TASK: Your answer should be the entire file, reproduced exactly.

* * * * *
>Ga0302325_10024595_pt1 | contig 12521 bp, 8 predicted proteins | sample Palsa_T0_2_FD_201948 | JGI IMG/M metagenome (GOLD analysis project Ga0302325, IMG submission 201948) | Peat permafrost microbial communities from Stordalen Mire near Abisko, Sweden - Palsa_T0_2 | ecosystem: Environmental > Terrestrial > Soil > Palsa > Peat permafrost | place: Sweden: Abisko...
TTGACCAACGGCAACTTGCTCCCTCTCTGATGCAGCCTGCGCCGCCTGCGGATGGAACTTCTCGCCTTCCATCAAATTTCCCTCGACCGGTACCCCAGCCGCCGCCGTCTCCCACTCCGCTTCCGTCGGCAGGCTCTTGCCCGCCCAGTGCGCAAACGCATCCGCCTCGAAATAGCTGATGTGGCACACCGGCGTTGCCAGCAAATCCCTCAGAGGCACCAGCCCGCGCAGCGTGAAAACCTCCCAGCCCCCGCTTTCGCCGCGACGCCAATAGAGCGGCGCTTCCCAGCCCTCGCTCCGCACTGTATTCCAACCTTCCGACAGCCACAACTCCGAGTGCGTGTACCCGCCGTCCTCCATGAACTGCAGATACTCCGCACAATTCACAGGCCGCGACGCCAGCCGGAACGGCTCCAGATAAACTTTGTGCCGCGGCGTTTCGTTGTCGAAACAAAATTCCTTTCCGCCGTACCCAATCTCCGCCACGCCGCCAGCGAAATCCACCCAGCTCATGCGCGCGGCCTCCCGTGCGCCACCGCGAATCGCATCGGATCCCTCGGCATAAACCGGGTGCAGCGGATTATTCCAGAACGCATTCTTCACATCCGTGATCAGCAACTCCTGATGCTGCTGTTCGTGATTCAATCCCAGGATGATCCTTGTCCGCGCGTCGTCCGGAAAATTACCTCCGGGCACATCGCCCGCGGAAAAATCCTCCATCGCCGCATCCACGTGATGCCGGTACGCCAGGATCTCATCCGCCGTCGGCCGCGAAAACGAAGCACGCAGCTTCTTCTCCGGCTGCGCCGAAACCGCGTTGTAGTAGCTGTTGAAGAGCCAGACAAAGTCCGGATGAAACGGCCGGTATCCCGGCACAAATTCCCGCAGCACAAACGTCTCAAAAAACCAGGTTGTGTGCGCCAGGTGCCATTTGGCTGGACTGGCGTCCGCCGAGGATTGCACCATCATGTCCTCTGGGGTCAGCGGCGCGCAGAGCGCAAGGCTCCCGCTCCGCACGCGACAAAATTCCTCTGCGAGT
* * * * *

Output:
>Ga0302325_10024595_pt1 | contig 12521 bp, 8 predicted proteins | sample Palsa_T0_2_FD_201948 | JGI IMG/M metagenome (GOLD analysis project Ga0302325, IMG submission 201948) | Peat permafrost microbial communities from Stordalen Mire near Abisko, Sweden - Palsa_T0_2 | ecosystem: Environmental > Terrestrial > Soil > Palsa > Peat permafrost | place: Sweden: Abisko...
TTGACCAACGGCAACTTGCTCCCTCTCTGATGCAGCCTGCGCCGCCTGCGGATGGAACTTCTCGCCTTCCATCAAATTTCCCTCGACCGGTACCCCAGCCGCCGCCGTCTCCCACTCCGCTTCCGTCGGCAGGCTCTTGCCCGCCCAGTGCGCAAACGCATCCGCCTCGAAATAGCTGATGTGGCACACCGGCGTTGCCAGCAAATCCCTCAGAGGCACCAGCCCGCGCAGCGTGAAAACCTCCCAGCCCCCGCTTTCGCCGCGACGCCAATAGAGCGGCGCTTCCCAGCCCTCGCTCCGCACTGTATTCCAACCTTCCGACAGCCACAACTCCGAGTGCGTGTACCCGCCGTCCTCCATGAACTGCAGATACTCCGCACAATTCACAGGCCGCGACGCCAGCCGGAACGGCTCCAGATAAACTTTGTGCCGCGGCGTTTCGTTGTCGAAACAAAATTCCTTTCCGCCGTACCCAATCTCCGCCACGCCGCCAGCGAAATCCACCCAGCTCATGCGCGCGGCCTCCCGTGCGCCACCGCGAATCGCATCGGATCCCTCGGCATAAACCGGGTGCAGCGGATTATTCCAGAACGCATTCTTCACATCCGTGATCAGCAACTCCTGATGCTGCTGTTCGTGATTCAATCCCAGGATGATCCTTGTCCGCGCGTCGTCCGGAAAATTACCTCCGGGCACATCGCCCGCGGAAAAATCCTCCATCGCCGCATCCACGTGATGCCGGTACGCCAGGATCTCATCCGCCGTCGGCCGCGAAAACGAAGCACGCAGCTTCTTCTCCGGCTGCGCCGAAACCGCGTTGTAGTAGCTGTTGAAGAGCCAGACAAAGTCCGGATGAAACGGCCGGTATCCCGGCACAAATTCCCGCAGCACAAACGTCTCAAAAAACCAGGTTGTGTGCGCCAGGTGCCATTTGGCTGGACTGGCGTCCGCCGAGGATTGCACCATCATGTCCTCTGGGGTCAGCGGCGCGCAGAGCGCAAGGCTCCCGCTCCGCACGCGACAAAATTCCTCTGCGAGT